United Parcel Service Inc. (UPS), AF's top fleet of 300 commercial fleets, announced last week they would add another 285 liquefied natural gas-powered trucks to its carrier fleet slated to be purchased by the end of 2014.
That's a stout 40-percent increase to the previous goal of 700 LNG-powered trucks operating in 10 states by the close of 2014 touted in April. It also brings the total future purchase tally within 15 vehicles of the 1,000 mark. The move will nearly double the amount of total LNG-fueled semi-trail trucks that UPS currently operates -- already more than 1,000 worldwide -- in addition to the more than 1,500 trucks powered by other alternative fuels already in the fleet across the globe.
Stateside, UPS currently operates 112 LNG-powered trucks, so the recent increase in planned purchases will raise the company's domestic LNG fleet by 780 percent.
The tally accounts for the entirety of UPS' planned big rig truck purchases, moving the small-package carrier briskly along in its environmentalism goals for this decade and away from diesel or gasoline, a sustainability effort that has gained momentum rapidly in 2013. UPS quotes an industry standard 25 percent fewer CO2 emissions using LNG versus traditional diesel truck fuel.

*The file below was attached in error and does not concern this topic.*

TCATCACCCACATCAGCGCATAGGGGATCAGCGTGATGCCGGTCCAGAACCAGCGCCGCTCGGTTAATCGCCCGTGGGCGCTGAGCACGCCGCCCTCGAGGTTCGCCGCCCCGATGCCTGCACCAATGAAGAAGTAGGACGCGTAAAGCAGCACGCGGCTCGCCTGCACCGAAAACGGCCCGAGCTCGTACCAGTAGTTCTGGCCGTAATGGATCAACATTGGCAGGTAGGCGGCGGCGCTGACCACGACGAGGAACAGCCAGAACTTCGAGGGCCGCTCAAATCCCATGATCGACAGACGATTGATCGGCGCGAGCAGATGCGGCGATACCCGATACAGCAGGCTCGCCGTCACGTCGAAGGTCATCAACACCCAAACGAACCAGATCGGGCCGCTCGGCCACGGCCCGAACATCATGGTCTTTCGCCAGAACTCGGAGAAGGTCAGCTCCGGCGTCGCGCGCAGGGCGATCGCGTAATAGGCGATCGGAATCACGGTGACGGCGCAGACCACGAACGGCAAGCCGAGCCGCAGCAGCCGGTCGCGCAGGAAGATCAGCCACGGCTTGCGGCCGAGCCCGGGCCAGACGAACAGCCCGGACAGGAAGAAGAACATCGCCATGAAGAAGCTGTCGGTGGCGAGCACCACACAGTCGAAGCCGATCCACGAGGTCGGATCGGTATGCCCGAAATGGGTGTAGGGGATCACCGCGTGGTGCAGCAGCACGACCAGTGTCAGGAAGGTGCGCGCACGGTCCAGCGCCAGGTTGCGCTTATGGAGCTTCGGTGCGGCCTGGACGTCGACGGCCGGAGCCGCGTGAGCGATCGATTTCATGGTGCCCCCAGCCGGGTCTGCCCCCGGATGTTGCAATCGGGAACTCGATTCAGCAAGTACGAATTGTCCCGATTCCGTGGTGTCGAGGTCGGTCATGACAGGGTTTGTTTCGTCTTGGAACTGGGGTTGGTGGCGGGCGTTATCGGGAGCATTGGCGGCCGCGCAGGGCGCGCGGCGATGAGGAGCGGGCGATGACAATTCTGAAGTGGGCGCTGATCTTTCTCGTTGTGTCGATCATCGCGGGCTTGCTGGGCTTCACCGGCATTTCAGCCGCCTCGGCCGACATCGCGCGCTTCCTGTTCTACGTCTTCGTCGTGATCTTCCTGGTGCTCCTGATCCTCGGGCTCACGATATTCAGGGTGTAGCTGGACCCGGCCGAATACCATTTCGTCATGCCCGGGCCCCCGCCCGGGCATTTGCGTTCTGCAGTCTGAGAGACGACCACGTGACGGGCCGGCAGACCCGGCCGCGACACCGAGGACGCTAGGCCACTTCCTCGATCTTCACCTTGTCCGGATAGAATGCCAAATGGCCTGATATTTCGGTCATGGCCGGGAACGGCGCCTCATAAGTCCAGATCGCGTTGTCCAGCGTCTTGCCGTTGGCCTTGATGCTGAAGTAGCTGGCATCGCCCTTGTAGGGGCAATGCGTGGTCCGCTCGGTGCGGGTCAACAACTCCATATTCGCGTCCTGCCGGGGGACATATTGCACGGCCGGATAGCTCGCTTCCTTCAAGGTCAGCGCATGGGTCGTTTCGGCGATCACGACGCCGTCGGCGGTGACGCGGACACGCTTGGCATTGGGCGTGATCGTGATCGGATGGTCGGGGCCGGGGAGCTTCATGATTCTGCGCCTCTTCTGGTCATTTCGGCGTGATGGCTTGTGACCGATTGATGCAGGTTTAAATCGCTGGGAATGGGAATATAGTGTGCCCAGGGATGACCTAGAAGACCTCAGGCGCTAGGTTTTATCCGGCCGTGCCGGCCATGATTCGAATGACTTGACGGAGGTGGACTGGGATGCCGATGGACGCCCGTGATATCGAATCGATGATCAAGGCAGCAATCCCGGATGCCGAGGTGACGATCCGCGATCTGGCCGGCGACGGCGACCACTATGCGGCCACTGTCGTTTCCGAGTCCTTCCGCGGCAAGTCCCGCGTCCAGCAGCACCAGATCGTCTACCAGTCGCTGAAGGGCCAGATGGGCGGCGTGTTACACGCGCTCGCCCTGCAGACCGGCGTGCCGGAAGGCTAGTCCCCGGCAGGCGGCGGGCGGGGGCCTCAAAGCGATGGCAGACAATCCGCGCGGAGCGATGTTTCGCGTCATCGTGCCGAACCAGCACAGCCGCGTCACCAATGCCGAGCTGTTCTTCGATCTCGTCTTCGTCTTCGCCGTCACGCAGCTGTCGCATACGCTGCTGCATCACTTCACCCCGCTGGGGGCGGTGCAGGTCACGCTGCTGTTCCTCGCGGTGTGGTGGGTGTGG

UPS has goals in place for reduced emissions by 2020: a diesel soot reduction target of 75 percent and a 60 percent decline targeted for nitrogen oxides, which leads to smog. The company sees LNG fuel as a bridge between traditional fossil fuels and the burgeoning alternative- and renewable-fuel market. UPS also plans to build four new LNG refueling stations to support what is on course to be one of the largest natural gas truck fleets in the United States. The company has already vowed an investment of more than $18 million to build LNG fueling stations in the next several quarters.